Sunday, July 11, 2010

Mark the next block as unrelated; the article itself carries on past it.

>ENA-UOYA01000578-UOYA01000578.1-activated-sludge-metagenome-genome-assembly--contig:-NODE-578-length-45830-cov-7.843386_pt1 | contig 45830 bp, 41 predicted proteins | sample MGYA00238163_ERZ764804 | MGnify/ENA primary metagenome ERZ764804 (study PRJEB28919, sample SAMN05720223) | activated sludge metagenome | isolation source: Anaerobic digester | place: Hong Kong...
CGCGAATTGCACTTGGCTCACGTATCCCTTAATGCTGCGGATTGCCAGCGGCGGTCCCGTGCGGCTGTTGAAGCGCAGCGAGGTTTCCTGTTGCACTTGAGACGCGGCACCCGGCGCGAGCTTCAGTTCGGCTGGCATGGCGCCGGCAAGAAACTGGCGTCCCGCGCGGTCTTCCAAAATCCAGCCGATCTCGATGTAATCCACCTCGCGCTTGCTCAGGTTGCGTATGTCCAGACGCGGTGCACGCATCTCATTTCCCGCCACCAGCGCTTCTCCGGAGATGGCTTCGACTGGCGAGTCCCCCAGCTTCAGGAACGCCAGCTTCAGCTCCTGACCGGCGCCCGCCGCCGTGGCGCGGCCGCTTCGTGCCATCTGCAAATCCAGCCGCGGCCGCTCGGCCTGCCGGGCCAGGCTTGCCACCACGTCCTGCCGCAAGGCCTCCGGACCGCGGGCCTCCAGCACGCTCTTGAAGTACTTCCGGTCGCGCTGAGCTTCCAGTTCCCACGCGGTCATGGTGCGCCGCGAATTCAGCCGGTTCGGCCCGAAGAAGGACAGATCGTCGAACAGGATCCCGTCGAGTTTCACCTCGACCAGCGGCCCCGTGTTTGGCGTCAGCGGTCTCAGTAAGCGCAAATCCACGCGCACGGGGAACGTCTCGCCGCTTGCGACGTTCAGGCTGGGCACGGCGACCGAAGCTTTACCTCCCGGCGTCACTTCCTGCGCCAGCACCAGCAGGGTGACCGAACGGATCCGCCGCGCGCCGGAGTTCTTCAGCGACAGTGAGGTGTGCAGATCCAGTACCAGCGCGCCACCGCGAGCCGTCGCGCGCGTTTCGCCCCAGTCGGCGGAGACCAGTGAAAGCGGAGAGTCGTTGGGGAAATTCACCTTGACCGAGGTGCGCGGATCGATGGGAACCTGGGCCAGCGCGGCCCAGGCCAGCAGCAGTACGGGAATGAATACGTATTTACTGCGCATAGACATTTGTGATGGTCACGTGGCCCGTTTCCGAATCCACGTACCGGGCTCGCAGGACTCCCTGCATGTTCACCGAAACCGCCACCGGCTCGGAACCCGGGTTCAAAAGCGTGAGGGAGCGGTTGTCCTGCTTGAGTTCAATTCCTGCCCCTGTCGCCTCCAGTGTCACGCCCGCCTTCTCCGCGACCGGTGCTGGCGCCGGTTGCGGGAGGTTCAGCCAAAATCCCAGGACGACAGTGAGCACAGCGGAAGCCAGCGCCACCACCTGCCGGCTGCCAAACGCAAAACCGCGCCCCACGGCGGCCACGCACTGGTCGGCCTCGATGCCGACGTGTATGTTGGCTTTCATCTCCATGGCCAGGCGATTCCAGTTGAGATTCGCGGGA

Pleasantville is gratifying, insightful, feel-good entertainment. It wins us over immediately and entertains us deeply for the first hour. Then in the second half it grows more serious, but not to the point where it looses its sense of humor. And it's the thoughtful ideas that keeps the movie from being just another entertainment. Pleasantville is filled with good performances and interesting characters and it has one of the most inventive ideas ever imagined for this medium. Basically, it's about two teenagers who find themselves transported from the 90s to a 1950's TV sitcom called Pleasantville. The sitcom is the ultimate family entertainment, clean, funny, and a model of what life was like back in the "good old days". Now, Pleasantville exaggerates life in the 50s, but not as much as you might think. I read one critic who grew up in that time and said it wasn't that different from life in Pleasantville. Basically life then was prime and perfect. Everyone was agreeable, kind, and content with their set lifestyle. But when you think about it, there was a sort of robotic feel to it all. There were good things about it, but they were overshadowed by one's inability to express themselves and be different. The point of Pleasantville is that you can't trap someone in what's supposed to be a perfect life. They must have freedom to do what they want to do. Roger Ebert couldn't have said it better in his review when he remarked that these days, with that freedom, there are more problems but also more solutions. And as liberal ideas surfaced, things did start to change. One could look at Pleasantville as a history lesson, but more importantly it's a strikingly original movie about being free (I should note I haven't mentioned the visual side of the movie, which could actually be the most pleasing thing in it).